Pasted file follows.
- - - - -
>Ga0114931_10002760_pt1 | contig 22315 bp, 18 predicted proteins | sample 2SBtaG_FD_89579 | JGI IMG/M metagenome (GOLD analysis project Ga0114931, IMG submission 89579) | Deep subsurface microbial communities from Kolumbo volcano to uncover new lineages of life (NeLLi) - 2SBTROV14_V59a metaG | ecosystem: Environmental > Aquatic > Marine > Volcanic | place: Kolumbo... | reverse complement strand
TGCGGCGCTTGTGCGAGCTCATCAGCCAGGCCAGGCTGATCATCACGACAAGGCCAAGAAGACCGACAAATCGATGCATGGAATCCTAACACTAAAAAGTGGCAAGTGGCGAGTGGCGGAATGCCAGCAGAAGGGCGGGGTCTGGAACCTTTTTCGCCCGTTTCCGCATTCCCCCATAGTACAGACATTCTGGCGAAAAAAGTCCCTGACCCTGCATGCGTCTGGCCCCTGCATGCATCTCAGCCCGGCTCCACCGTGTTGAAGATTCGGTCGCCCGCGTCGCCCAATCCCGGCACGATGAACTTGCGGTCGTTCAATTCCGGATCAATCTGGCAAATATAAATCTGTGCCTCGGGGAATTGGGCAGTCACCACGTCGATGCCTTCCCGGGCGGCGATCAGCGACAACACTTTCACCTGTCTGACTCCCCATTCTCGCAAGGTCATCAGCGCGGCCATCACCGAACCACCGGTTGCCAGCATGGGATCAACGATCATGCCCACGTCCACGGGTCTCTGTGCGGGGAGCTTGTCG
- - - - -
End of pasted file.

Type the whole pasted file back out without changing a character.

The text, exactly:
>Ga0114931_10002760_pt1 | contig 22315 bp, 18 predicted proteins | sample 2SBtaG_FD_89579 | JGI IMG/M metagenome (GOLD analysis project Ga0114931, IMG submission 89579) | Deep subsurface microbial communities from Kolumbo volcano to uncover new lineages of life (NeLLi) - 2SBTROV14_V59a metaG | ecosystem: Environmental > Aquatic > Marine > Volcanic | place: Kolumbo... | reverse complement strand
TGCGGCGCTTGTGCGAGCTCATCAGCCAGGCCAGGCTGATCATCACGACAAGGCCAAGAAGACCGACAAATCGATGCATGGAATCCTAACACTAAAAAGTGGCAAGTGGCGAGTGGCGGAATGCCAGCAGAAGGGCGGGGTCTGGAACCTTTTTCGCCCGTTTCCGCATTCCCCCATAGTACAGACATTCTGGCGAAAAAAGTCCCTGACCCTGCATGCGTCTGGCCCCTGCATGCATCTCAGCCCGGCTCCACCGTGTTGAAGATTCGGTCGCCCGCGTCGCCCAATCCCGGCACGATGAACTTGCGGTCGTTCAATTCCGGATCAATCTGGCAAATATAAATCTGTGCCTCGGGGAATTGGGCAGTCACCACGTCGATGCCTTCCCGGGCGGCGATCAGCGACAACACTTTCACCTGTCTGACTCCCCATTCTCGCAAGGTCATCAGCGCGGCCATCACCGAACCACCGGTTGCCAGCATGGGATCAACGATCATGCCCACGTCCACGGGTCTCTGTGCGGGGAGCTTGTCG